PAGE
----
On the streets, Pauly kicks pebbles. The masquerades are quiet and now he regrets leaving his cousins.
“But is there anything you can do?” he turns to ask.
At first, he is sure they are ignoring him, but then the red aso-oke masquerade does the wavy thing again, silver head bowing down, then lifting up. The raffia masquerade hops and spins around on the spot. The feathers on the third masquerade rise, like a bird getting ready for flight—the feathers stick out in their million directions and Pauly steps back.
The masquerades dance. Out in the street, they twirl and contort and somersault. Pauly feels transformed, transported to another world, a brighter one than his summer holiday has given him so far, more radiant than the heady rush of scoring a goal against Ekene. The masquerades feint left, then jerk right, they jump and fold and twist and spasm and feathers flutter and cloths flap and billow and beads clink and jangle and the plumes blur and raffia palms create a ssshhhh-shhshshshh wind that is the background pulse of their dance.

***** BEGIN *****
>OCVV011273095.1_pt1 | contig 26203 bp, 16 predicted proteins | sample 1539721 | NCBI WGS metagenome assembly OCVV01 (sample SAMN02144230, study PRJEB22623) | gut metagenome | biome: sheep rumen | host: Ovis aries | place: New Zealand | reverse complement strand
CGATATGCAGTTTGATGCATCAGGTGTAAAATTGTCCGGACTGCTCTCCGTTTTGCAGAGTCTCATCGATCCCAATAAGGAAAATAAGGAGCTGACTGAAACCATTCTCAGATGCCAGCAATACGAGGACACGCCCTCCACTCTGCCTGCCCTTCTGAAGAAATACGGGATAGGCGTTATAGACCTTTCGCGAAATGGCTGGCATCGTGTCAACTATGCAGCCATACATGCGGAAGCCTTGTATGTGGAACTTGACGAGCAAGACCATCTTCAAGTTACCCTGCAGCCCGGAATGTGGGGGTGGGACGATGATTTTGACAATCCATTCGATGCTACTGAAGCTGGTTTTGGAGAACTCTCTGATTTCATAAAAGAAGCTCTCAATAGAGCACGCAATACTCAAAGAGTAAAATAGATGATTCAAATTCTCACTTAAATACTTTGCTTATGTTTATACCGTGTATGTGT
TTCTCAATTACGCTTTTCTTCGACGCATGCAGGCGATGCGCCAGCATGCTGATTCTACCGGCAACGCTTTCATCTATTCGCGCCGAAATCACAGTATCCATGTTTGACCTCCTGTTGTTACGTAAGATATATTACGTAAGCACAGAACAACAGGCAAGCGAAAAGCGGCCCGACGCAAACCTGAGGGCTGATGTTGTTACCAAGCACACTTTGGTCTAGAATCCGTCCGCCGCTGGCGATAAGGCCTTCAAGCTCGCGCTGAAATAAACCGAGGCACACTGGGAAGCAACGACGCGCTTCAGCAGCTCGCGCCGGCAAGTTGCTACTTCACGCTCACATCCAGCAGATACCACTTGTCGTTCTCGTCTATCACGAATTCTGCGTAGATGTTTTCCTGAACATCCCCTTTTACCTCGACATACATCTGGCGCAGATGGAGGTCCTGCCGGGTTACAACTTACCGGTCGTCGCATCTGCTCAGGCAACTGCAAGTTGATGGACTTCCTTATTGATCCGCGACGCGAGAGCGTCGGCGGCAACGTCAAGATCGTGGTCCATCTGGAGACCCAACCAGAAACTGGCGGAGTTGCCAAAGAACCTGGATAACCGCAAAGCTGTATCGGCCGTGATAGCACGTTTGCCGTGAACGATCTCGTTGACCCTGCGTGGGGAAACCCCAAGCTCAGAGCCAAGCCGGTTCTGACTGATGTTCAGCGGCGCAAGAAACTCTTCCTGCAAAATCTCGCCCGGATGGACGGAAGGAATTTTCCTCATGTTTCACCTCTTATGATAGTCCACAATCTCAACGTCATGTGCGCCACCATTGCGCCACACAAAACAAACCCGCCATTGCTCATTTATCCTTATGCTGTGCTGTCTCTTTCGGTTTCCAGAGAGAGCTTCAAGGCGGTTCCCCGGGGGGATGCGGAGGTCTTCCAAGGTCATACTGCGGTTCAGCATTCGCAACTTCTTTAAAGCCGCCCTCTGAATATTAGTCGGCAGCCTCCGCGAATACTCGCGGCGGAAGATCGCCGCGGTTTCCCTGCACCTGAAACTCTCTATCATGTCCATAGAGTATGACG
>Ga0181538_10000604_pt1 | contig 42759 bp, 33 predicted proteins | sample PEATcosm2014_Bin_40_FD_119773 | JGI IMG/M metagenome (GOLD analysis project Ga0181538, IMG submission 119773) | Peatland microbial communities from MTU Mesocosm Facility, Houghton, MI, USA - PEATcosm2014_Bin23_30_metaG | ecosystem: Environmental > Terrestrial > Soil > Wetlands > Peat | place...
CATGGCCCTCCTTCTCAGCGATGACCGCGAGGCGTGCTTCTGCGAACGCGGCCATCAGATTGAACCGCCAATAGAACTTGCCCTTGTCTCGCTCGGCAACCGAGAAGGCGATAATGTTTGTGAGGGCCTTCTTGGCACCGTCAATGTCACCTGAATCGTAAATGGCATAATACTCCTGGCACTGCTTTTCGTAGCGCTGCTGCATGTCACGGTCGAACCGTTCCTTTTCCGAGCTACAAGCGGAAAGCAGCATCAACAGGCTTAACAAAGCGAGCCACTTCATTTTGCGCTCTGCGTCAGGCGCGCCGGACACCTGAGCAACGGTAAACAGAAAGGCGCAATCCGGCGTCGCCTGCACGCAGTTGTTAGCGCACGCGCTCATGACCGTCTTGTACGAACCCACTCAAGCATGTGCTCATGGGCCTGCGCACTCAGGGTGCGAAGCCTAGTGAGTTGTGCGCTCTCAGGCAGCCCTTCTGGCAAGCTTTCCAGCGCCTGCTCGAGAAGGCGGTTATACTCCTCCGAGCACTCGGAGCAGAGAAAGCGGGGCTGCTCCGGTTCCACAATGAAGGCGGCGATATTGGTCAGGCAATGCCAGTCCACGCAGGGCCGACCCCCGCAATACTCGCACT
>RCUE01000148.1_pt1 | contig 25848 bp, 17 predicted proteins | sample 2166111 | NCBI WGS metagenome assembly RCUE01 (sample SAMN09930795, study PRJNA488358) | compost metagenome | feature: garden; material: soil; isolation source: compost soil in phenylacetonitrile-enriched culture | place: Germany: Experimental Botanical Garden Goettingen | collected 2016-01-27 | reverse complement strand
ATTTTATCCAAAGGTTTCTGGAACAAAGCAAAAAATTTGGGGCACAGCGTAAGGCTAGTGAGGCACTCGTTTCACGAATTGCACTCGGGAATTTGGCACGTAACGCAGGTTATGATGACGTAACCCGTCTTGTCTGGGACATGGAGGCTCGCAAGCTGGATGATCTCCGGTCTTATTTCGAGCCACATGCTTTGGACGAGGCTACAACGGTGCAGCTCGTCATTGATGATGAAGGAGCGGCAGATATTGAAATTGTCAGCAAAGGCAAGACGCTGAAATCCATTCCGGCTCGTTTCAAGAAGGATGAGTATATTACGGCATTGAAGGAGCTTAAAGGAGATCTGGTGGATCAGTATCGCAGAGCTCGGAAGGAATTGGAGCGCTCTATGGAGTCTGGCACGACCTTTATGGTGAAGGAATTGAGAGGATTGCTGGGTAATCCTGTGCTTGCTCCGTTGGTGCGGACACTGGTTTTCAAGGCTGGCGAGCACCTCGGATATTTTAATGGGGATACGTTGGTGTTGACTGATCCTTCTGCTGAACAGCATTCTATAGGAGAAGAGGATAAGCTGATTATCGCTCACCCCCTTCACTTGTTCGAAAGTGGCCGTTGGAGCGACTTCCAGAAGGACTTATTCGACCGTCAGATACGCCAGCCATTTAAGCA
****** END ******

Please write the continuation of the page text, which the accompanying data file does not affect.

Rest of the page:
Pauly’s mother leaves her sewing machine for the evening and comes to sit with him. He is watching a movie about a group of teenagers solving crimes with their pet dragon. Static horizontal lines flicker across the screen intermittently, eclipsing their adventures.
Pauly moves to sit on the floor beside his mother’s legs, leans his head against them. It is rare that she pauses work to be with him. In this moment, he is happy. The masquerades are next to the TV, swaying as usual. There is an almost-empty bowl of palm oil at their feet. It is Pauly’s favorite bowl, the one with the robots holding hands. Pauly had spent a huge chunk of his afternoon staring at the bowl of palm oil, trying to catch them eating, but whenever he looked away or dozed off, he found the oil depleted. Now, he allows them their privacy and mystery.
He has his masquerades; he has his mother: it is a tranquility Pauly revels in.
His mother runs her hand over his head slowly. “Pauly?”
“Mhmm?” The idyllic moment is lulling him to sleep.
“I’m working on this project now. I’m making a dress for that Nini Edoh actress. You’ve heard of her? It’s for an awards show.”